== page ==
Getting your tubes tied is not the most appealing phrase, but it's way more user-friendly than sterilization. Maybe that's why the maker of Essure--a newer, cheaper, faster, scalpel-free alternative to tubal ligation--is marketing the procedure as "permanent birth control."
It took just two minutes for Theresa Jackson to get sterilized. On a recent afternoon in Gallatin, Tenn., the 35-year-old mother of three lay on an exam table in the office of her ob-gyn, Dr. Alan Bennett, with her feet in stirrups and her husband by her side. She was awake and relaxed enough to let me watch (weird, I know) as Bennett inserted first a thin camera into her uterus and then, using a video monitor as a guide, a small coil into each of her Fallopian tubes. Afterward, Jackson walked to her car and went home to her kids.
Each year about 700,000 women in the U.S. get their tubes tied, with the surgeries typically requiring general anesthesia, a hospital stay and a week of recovery. But according to Millennium Research Group, there are plenty of women who are done having kids but don't want to go under the knife. The health-care data firm projects the female-sterilization market will more than triple, from $80 million in 2007 to $245 million, by 2012, as these women opt for quick fixes like Essure that can cost patients as little as a doctor's visit co-pay.
Jackson said the local-anesthesia shots she got before the implantation were "painful." And afterward, she had cramps for a few hours akin to the ones during her period. The 1 1/2-in.-long (38 mm) coils--which are like pen springs but smaller and softer--contain fibers that irritate the tubes and prompt scar tissue to grow into and around the tiny loops. After three months, the Fallopian tubes are blocked, preventing eggs from reaching the uterus to be fertilized.
Approved by the Food and Drug Administration in 2002, Essure coils were implanted mostly in hospitals until last year, when Conceptus, the Mountain View, Calif., manufacturer, started training lots of docs to perform the procedure in their offices. The firm recently launched its first big advertising campaign. Rival company Hologic hopes to gain FDA approval in 2009 for Adiana, a soft silicone polymer similarly inserted to seal off the Fallopian tubes.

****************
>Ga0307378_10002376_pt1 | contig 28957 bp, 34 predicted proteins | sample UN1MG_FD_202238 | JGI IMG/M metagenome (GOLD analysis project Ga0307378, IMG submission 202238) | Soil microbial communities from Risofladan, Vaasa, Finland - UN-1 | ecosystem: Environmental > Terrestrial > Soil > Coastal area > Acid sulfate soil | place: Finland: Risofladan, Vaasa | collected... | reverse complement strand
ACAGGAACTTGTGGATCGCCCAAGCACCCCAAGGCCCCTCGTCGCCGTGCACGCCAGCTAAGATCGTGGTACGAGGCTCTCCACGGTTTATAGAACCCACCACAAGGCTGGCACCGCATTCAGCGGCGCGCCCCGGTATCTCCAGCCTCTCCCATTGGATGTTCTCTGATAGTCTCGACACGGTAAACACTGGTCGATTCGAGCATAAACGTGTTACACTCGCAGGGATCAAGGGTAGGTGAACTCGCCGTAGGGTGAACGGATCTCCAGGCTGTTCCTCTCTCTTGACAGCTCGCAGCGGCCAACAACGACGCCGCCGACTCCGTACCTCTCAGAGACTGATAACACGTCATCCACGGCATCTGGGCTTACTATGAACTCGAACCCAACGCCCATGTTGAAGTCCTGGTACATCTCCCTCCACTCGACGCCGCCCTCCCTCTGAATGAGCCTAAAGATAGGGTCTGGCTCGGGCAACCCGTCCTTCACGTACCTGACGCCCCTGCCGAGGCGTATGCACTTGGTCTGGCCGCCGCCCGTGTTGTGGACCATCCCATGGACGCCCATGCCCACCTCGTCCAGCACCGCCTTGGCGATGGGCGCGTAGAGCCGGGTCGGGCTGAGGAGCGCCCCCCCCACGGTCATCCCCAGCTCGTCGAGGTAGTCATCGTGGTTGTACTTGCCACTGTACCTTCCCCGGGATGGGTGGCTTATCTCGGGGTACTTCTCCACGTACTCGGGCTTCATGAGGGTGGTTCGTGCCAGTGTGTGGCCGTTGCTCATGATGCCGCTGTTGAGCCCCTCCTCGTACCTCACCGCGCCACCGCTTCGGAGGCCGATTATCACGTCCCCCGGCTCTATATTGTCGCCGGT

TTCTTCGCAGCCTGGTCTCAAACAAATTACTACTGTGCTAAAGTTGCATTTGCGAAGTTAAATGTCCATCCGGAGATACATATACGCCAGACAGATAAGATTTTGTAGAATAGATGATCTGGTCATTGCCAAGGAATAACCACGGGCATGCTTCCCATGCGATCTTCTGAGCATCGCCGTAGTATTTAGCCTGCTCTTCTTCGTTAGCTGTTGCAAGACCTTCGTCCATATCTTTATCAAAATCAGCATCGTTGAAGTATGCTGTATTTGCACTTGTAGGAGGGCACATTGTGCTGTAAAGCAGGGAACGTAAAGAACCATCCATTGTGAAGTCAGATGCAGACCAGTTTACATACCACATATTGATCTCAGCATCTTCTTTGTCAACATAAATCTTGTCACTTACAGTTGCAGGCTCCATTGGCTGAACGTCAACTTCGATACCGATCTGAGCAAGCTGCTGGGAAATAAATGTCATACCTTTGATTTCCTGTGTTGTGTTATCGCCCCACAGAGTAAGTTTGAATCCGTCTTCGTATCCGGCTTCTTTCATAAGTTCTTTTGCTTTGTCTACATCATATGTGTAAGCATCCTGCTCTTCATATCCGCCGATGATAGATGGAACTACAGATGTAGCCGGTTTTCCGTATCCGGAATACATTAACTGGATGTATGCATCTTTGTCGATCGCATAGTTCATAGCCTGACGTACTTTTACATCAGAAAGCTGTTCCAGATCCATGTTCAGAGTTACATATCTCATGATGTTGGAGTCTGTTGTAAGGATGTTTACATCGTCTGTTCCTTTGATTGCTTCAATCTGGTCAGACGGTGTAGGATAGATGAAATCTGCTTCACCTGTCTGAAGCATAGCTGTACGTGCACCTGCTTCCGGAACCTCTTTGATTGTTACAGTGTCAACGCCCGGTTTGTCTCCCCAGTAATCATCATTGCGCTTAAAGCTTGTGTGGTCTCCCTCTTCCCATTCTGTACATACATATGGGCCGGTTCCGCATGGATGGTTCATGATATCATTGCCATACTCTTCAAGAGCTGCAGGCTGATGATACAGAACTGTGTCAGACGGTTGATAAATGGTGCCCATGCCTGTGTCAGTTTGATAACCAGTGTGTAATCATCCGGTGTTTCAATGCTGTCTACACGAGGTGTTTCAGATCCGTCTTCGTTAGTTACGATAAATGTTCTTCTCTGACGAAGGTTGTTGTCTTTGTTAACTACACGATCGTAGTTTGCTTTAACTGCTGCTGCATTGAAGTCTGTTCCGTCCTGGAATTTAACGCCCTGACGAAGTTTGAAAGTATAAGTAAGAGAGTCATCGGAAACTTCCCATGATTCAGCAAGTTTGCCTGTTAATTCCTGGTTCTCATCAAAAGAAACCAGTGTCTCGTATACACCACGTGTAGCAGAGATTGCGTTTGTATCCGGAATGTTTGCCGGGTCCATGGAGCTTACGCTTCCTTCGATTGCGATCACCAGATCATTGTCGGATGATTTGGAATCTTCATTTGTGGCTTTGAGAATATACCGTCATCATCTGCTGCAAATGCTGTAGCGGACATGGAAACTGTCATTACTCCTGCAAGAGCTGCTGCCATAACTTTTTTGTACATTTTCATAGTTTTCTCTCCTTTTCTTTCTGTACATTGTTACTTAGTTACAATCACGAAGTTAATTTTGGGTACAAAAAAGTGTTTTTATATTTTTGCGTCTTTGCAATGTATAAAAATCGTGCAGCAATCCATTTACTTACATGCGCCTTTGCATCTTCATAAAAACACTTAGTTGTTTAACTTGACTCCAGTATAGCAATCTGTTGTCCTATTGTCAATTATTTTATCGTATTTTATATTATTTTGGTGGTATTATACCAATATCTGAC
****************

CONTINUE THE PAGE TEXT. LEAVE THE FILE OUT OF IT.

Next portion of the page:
Unlike some tubal-ligation methods, Essure cannot be reversed. One general concern among doctors is that women who choose to get sterilized might later change their minds. In a study in Obstetrics & Gynecology of 11,232 women who had been voluntarily sterilized, 20% of those who were younger than 30 at the time of the operation felt regret later, compared with 6% of those who were older than 30. Bennett, who stopped performing tubal ligations a year ago and now sterilizes only with Essure, says, "The most important job we have is to make sure people are absolutely certain." He discussed the issue for a year with Chastity Taylor, who is only 29 and has one daughter, before implanting the coils in her in September. The doctor, his patient and her husband are convinced it was the right choice; otherwise, Taylor says, "I would have stayed on the IUD forever."
Of course, there is another choice for couples who don't want to take any chances--right, gents? But twice as many married women as married men in the U.S. get sterilized. "I would've gotten a vasectomy, if that's what she wanted," says Theresa Jackson's husband Mike. "But then we talked about Essure," he says. "And I'm a sissy."